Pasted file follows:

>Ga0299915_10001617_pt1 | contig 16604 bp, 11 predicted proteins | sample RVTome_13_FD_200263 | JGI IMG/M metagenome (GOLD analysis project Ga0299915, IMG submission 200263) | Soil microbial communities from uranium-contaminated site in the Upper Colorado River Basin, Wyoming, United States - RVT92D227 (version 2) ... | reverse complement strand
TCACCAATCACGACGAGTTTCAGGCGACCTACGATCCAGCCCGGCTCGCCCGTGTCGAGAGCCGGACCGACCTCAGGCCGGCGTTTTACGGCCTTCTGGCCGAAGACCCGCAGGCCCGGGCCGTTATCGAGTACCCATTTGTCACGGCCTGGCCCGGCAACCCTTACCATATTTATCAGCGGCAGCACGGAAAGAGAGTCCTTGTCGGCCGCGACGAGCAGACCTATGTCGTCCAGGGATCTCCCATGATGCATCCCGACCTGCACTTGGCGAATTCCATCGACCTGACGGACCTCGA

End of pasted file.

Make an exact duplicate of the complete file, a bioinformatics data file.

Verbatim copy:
>Ga0299915_10001617_pt1 | contig 16604 bp, 11 predicted proteins | sample RVTome_13_FD_200263 | JGI IMG/M metagenome (GOLD analysis project Ga0299915, IMG submission 200263) | Soil microbial communities from uranium-contaminated site in the Upper Colorado River Basin, Wyoming, United States - RVT92D227 (version 2) ... | reverse complement strand
TCACCAATCACGACGAGTTTCAGGCGACCTACGATCCAGCCCGGCTCGCCCGTGTCGAGAGCCGGACCGACCTCAGGCCGGCGTTTTACGGCCTTCTGGCCGAAGACCCGCAGGCCCGGGCCGTTATCGAGTACCCATTTGTCACGGCCTGGCCCGGCAACCCTTACCATATTTATCAGCGGCAGCACGGAAAGAGAGTCCTTGTCGGCCGCGACGAGCAGACCTATGTCGTCCAGGGATCTCCCATGATGCATCCCGACCTGCACTTGGCGAATTCCATCGACCTGACGGACCTCGA